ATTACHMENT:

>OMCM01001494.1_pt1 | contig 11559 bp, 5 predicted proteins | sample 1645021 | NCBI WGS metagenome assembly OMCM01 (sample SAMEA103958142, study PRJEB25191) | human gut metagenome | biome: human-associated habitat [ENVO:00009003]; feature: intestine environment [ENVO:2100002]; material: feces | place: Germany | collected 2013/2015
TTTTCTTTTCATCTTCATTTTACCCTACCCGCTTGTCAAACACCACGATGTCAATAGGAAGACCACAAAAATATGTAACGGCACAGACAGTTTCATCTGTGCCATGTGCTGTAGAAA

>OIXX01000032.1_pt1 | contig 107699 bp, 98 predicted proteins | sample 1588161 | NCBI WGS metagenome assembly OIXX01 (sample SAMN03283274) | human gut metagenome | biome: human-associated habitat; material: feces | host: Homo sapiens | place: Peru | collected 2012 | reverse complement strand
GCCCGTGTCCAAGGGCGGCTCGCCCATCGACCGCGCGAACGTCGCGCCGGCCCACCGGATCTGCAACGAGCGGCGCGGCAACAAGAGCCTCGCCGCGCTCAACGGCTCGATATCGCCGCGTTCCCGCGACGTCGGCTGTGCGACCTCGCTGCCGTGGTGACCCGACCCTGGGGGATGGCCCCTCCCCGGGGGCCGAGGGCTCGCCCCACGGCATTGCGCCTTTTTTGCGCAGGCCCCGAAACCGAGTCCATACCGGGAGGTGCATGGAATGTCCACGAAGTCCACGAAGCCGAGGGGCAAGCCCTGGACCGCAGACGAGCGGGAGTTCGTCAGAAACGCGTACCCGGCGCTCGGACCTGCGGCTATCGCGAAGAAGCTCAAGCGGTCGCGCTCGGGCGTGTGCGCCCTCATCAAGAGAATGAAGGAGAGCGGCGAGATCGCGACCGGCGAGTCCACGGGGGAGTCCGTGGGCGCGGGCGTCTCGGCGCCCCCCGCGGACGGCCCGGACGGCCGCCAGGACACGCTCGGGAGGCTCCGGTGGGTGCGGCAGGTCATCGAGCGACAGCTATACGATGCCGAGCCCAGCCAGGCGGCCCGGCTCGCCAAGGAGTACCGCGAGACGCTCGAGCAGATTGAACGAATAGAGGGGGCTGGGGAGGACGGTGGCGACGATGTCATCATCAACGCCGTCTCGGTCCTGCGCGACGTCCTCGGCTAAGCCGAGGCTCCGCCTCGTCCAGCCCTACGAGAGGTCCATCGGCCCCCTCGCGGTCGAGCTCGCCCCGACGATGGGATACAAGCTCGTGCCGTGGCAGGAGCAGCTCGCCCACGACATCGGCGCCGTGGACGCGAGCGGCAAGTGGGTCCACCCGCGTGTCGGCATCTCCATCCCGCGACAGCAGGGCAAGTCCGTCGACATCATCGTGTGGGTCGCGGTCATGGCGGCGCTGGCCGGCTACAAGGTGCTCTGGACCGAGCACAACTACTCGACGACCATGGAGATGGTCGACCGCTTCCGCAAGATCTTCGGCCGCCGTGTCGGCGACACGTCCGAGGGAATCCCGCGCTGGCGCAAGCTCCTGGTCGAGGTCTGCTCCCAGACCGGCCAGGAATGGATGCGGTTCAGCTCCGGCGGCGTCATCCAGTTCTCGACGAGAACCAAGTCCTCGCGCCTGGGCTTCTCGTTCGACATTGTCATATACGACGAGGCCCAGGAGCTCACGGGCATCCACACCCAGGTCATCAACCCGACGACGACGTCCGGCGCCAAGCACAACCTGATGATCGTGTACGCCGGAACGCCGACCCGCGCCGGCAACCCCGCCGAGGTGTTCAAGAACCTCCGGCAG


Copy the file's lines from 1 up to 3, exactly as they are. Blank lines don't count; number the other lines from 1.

>OMCM01001494.1_pt1 | contig 11559 bp, 5 predicted proteins | sample 1645021 | NCBI WGS metagenome assembly OMCM01 (sample SAMEA103958142, study PRJEB25191) | human gut metagenome | biome: human-associated habitat [ENVO:00009003]; feature: intestine environment [ENVO:2100002]; material: feces | place: Germany | collected 2013/2015
TTTTCTTTTCATCTTCATTTTACCCTACCCGCTTGTCAAACACCACGATGTCAATAGGAAGACCACAAAAATATGTAACGGCACAGACAGTTTCATCTGTGCCATGTGCTGTAGAAA

>OIXX01000032.1_pt1 | contig 107699 bp, 98 predicted proteins | sample 1588161 | NCBI WGS metagenome assembly OIXX01 (sample SAMN03283274) | human gut metagenome | biome: human-associated habitat; material: feces | host: Homo sapiens | place: Peru | collected 2012 | reverse complement strand